Photographer - Anne Geddes
Anne Geddes is 49. She was born in Australia and now lives and works in New Zealand. She began to use a camera in her mid-20\'d5s and specializes in photos of babies and motherhood with the intent of protecting and cherishing children. Her books have been published in 50+ countries and she\'d5s sold 11 million+ books and 15 million+ calendars. In 1997 she was awarded a Lifetime Membership in the Professional Photographers of America and an Honorary Fellowship with the New Zealand Institute of Professional Photographers (NZIPP). In 2004, she collaborated with C\'8eline Dion on a project called Miracle, that combines music and photos about new life and babies. Thirteen years ago, Anne combined her interest in creating a calendar of her images with her commitment to \'d3giving back.\'d3 Through sales of her premiere edition 1992 calendar, she raised more than $50,000 toward the prevention of child abuse in New Zealand. Since then, designated funds from the range of Anne Geddes products totaling US $2 million have been donated through the non-profit Geddes Philanthropic Trust to help prevent child abuse in Australia, New Zealand, the United Kingdom, and the United States. In early 2005, more than $83,400 of nominated returns from the Anne Geddes Bank of America credit cards was donated to the UNICEF South Asia Tsunami Relief Effort to help children suffering from the devastating earthquake and tsunami. To aid in the relief effort following Hurricane Katrina in the U.S., more than 20,000 items of Anne Geddes Baby clothing were donated to benefit the babies affected by relocation, and in many cases, separation from their parents. Here is her biography.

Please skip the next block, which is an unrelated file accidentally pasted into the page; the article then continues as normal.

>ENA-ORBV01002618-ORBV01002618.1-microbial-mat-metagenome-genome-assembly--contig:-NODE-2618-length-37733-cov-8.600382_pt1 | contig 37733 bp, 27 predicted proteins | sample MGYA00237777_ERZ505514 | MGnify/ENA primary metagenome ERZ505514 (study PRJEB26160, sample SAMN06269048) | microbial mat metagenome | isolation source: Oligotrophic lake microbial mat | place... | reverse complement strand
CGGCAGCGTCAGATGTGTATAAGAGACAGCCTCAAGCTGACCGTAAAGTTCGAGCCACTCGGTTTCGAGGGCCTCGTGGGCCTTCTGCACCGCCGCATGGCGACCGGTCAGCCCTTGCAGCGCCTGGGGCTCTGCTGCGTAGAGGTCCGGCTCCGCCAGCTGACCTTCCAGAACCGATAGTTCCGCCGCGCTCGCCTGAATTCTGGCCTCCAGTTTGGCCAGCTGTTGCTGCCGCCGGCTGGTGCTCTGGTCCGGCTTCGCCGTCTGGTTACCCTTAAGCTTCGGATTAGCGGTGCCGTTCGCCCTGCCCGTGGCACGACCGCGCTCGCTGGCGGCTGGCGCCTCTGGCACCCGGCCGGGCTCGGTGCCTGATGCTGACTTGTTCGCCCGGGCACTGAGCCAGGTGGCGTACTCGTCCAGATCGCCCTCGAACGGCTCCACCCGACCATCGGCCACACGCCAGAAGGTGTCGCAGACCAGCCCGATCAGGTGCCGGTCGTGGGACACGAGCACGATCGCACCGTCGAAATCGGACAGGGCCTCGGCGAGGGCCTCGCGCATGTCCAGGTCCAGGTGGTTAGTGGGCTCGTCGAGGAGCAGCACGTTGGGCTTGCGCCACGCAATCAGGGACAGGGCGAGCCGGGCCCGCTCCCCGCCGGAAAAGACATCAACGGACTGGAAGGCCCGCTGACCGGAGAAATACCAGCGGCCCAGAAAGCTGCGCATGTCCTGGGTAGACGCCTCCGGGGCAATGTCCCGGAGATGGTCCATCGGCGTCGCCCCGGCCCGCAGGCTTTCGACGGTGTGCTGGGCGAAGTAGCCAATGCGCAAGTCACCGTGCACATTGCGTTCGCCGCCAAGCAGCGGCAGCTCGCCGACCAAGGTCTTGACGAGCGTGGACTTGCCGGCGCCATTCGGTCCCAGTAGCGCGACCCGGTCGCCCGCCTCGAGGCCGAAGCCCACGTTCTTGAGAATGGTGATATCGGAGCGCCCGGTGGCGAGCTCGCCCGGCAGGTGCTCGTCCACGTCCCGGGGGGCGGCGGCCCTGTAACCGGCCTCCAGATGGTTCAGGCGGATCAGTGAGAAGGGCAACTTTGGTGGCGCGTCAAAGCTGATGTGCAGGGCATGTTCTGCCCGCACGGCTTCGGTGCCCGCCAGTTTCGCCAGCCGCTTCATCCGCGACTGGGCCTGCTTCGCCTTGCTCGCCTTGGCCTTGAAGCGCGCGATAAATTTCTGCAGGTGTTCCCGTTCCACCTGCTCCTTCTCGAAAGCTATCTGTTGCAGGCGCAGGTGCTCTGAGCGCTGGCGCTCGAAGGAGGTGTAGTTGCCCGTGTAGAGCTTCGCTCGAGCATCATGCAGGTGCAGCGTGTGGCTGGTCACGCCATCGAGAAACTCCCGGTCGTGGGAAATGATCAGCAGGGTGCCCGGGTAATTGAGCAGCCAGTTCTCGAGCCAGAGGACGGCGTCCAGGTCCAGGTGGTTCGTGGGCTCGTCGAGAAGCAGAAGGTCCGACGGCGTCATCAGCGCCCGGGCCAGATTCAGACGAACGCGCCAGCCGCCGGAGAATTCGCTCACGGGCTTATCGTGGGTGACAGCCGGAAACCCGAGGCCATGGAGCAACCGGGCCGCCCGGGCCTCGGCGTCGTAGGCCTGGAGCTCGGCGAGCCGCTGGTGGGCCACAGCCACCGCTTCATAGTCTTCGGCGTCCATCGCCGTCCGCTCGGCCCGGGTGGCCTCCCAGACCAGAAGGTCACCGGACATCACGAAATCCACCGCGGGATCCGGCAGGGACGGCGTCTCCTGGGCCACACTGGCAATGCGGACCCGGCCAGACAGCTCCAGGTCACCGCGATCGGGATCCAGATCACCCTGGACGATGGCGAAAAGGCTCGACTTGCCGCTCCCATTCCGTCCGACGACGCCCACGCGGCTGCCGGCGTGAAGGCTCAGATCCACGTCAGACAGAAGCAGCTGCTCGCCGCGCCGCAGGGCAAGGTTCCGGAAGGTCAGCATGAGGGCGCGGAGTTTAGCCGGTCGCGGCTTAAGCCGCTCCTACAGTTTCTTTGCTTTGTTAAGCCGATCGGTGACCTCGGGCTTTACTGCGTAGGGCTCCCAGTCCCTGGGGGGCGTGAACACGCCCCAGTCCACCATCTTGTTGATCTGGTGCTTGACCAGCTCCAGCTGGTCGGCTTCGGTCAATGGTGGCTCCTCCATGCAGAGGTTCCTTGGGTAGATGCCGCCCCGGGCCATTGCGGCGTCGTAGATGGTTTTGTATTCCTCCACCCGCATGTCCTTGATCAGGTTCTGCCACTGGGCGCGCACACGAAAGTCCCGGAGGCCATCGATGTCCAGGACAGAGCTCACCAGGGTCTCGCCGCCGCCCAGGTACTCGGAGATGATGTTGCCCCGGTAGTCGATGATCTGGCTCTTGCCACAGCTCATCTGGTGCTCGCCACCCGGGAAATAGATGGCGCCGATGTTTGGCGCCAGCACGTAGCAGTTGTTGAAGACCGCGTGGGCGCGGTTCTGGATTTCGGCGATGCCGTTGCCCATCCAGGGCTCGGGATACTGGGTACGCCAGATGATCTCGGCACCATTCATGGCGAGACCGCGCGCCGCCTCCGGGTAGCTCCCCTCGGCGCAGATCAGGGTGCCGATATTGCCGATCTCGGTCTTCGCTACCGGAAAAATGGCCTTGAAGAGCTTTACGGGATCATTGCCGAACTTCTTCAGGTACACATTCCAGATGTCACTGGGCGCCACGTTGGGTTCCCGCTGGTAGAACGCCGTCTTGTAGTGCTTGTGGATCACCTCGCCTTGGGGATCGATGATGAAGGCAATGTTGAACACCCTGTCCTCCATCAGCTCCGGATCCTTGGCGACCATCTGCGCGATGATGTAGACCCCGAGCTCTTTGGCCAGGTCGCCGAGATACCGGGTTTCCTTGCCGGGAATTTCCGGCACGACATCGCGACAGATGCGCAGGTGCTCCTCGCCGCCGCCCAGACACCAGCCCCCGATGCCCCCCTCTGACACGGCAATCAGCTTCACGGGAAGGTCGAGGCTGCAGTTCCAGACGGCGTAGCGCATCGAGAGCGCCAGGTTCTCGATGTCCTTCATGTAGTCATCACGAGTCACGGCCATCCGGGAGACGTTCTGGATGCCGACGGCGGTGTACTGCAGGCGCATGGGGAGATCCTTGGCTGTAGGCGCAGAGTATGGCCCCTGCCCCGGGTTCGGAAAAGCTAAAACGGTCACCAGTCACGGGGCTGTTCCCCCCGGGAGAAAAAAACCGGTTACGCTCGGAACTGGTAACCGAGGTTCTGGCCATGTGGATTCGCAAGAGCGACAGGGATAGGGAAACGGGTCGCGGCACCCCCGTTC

by Philippe Halsman (1906-1979) Gelatin silver print, 1954 National Portrait Gallery
In 1958, a poll conducted by Popular Photography named Halsman one of the "World's Ten Greatest Photographers" along with Irving Penn, Richard Avedon, Ansel Adams, Henri Cartier-Bresson, Alfred Eisenstaedt, Ernst Haas, Yousuf Karsh, Gjon Mili, and Eugene Smith. He was born in Latvia and when he was 15 years old he found his father's old view camera and started photographing family and friends. He was super bright (not unlike these young xangan photographers Im_Moses and katgirl_09 - check them out and subscribe, you won't regret it) and graduated at the top of his high school class. He studied electrical engineering at college in Germany. When he was 24 he moved to Paris and started to work as a portrait photographer. By his late 20's his portraits of famous people began to appear in European magazines. He had his first major exhibition, in Paris, when he was 30. In 1940, when the war began, he and his family got out of Europe with the help of Albert Einstein who knew a family member. He arrived in New York with one suitcase, a camera, and 12 prints. The next year he met Salvador Dali and they began a lifelong collaboration. In 1942, when he was 36, his first cover of Life magazine was published. He became an American citizen in 1948 when he was 42 and over the rest of his life produced many famous photographs and books, including the famous Jump Book (see here). He died at 73 in New York City. See more of his famous photos here.)
|I Touched a Bulb Yesterday|
Arriving in our community something over 2 years ago, he is now 16, a wildly inventive and talented photographer, and a simply delightful example of what precocious means - curious, energetic, friendly, and bound to grow into something spectacular. From a fast flyover of the entries since he arrived here, I can relate a few items about him that are really all I know and maybe just figments of my imagination:
1. He apparently was inspired by our very own JennyG to take up photography in earnest after receiving a Xmas 2004 digicam.
So on days when you think maybe there's not a damn thing to smile about, visit Lukas Mary, or just remember there's a generation coming up that may find some answers we couldn't.